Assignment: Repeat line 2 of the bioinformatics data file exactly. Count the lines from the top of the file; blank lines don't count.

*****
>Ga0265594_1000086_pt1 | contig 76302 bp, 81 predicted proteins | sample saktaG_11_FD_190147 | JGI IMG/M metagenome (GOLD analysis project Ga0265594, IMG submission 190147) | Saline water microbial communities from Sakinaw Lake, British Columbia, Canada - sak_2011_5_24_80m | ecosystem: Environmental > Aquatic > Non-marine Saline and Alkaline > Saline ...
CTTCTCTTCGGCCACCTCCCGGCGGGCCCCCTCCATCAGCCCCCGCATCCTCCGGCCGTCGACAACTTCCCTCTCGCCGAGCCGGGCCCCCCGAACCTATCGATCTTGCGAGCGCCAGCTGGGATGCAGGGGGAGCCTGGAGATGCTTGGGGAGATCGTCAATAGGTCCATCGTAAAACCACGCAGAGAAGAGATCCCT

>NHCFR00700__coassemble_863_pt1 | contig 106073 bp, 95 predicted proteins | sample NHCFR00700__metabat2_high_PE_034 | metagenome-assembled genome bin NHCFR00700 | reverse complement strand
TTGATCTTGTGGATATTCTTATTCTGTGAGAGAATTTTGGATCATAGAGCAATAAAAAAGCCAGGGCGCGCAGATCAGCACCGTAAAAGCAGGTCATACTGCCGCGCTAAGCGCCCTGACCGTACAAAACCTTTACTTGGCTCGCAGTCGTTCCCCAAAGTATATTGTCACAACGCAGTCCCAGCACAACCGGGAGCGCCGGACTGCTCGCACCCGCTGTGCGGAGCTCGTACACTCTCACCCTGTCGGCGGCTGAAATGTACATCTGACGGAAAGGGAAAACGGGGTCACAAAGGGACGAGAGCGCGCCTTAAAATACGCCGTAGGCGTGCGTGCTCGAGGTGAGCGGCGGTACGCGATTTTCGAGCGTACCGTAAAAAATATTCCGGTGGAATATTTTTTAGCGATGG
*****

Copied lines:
CTTCTCTTCGGCCACCTCCCGGCGGGCCCCCTCCATCAGCCCCCGCATCCTCCGGCCGTCGACAACTTCCCTCTCGCCGAGCCGGGCCCCCCGAACCTATCGATCTTGCGAGCGCCAGCTGGGATGCAGGGGGAGCCTGGAGATGCTTGGGGAGATCGTCAATAGGTCCATCGTAAAACCACGCAGAGAAGAGATCCCT